It's a disorganized, herd mentality style "cover-up" (using this a bit loosely) at that. Whenever something really stupid happens they always rush to come up with whatever excuses they can and then immediately declare "omg it's old news."
When Wales tried whitewashing his own Wikipedia article, tons of Wikipedians, especially more prominent ones, stepped in for damage control and defended him, even though this action would have been blanket-condemned had it been done by a non-prominent Wikipedian. In that case, Wales even tried disabling the "glamour photography" portion of his website completely so people couldn't find the soft porn pictures he had on it.
One would think that abuse of power by 'high ranking' Wikipedians would be taken more seriously. It isn't though, in large part because the higher up ones are a) religiously devoted to Wikipedia's greatness (cognitive dissonance) and b) very immature, especially when it comes to their authority.
Sun, Mar. 4th, 2007 05:50 pm (UTC)
Well buddy, you can't quote where you're inferring that I think "Wikipedia is shit and it doesn't matter".
I can however quote that you said, "There's no conspiracy, unless of course you speak of a conspiracy of apathy. Otherwise, what we're really dealing with here is good ol'-fashioned coverup. It doesn't take a conspiracy theorist to see this."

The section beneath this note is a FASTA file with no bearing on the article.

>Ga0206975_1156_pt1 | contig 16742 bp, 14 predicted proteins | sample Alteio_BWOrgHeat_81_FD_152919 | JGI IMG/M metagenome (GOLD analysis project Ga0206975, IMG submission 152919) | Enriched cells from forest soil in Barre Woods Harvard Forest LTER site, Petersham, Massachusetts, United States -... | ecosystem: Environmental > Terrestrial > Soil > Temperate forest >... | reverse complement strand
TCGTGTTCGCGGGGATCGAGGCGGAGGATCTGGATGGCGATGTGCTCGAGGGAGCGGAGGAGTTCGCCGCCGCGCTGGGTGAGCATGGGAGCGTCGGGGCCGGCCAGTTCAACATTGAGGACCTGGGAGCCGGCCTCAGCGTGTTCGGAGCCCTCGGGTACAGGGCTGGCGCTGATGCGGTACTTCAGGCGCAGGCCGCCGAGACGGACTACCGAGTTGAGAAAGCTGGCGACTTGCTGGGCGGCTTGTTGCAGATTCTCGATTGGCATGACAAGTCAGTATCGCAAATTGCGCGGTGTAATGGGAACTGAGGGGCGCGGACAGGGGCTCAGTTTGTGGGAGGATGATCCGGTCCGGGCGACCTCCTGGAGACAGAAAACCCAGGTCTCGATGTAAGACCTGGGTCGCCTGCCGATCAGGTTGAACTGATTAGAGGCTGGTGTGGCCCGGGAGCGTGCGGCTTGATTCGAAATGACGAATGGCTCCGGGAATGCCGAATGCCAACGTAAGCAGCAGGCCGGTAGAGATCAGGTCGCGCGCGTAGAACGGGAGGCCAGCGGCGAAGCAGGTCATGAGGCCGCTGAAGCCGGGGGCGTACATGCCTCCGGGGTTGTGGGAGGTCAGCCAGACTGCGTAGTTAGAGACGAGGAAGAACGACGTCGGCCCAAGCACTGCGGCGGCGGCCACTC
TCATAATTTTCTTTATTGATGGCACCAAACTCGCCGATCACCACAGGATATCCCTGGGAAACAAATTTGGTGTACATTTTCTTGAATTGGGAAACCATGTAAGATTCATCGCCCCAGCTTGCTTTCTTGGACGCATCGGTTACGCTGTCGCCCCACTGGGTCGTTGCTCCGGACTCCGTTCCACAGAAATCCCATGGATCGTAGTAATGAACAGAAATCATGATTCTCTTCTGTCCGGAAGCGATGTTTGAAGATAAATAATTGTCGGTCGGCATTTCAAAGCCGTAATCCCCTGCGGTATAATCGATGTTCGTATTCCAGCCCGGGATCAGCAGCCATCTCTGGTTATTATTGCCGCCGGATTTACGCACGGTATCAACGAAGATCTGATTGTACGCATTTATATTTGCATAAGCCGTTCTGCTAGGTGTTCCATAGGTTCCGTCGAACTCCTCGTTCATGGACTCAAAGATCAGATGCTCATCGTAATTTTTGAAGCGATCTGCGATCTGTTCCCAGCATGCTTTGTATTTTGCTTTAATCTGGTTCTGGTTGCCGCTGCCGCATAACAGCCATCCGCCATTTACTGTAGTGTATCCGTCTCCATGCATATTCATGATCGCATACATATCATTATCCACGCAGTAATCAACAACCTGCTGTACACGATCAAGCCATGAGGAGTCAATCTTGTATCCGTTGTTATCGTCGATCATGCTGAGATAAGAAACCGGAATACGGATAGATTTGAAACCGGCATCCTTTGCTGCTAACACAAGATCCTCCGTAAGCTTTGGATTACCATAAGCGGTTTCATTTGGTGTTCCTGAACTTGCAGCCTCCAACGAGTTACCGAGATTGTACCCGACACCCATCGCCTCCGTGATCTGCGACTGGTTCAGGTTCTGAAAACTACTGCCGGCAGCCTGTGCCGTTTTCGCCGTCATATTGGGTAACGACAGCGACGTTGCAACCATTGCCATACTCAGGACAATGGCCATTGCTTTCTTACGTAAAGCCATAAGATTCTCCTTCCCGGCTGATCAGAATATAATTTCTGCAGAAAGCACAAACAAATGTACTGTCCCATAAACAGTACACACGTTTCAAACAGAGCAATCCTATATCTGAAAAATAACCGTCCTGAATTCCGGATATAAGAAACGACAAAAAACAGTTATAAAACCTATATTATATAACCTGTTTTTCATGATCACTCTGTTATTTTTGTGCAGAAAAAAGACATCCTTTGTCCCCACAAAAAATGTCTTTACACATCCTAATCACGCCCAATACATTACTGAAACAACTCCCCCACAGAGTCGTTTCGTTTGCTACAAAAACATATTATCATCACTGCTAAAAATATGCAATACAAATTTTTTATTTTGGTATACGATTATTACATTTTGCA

Which clearly, and as your response says, you think there's a cover-up and if it "doesn't take a conspiracy theorist to see this", means you liken them the same.
You are spinning this beyond what is being said. You are saying that the cover-up is bothering you because you want WP to handle it better especially with the incident's publicity? Right? Now you're back tracking and saying the cover-up isn't the problem, but just it's publicity. They go hand in hand.
What did you mean by this exactly then if not that you view this cover-up to be a serious scandal:"We can't just pretend that because this is happening on Teh Intrawebz it won't be taken seriously in the American media and, ultimately, American and other national societies. How Wikipedia deals with this is as crucial to the continuing survival of this enterprise as any corporate scandal was to their respective companies. It's time we ALL grew up: This is the real world, people.""Once the story was picked up by the US media, it became a big deal."
You do realize the online NYer can hardly be described as the "US Media" at large, right?
Like I said, talk about the scale of the scandal when it can be verified; when you can prove it's larger than a corrected online article of the NYer.
And that article is still preaching to choir.
Sun, Mar. 4th, 2007 09:55 am (UTC)
So Wikipedia is shit
Pretty much at the moment. The content rules can be modified very easily and it doesn't take a particularly large clique to establish enough inertia to bias them towards personal agendas. Without stable content rules then the corpus of material is suspect.
Allied to that is the tendency for admins to be all a bit fluffy and risk averse (not all but by far the majority) so fail to really address issues.
Most of the issues are leadership and general strategy related. It's a cult of personality at present, and that's not a sustainable state.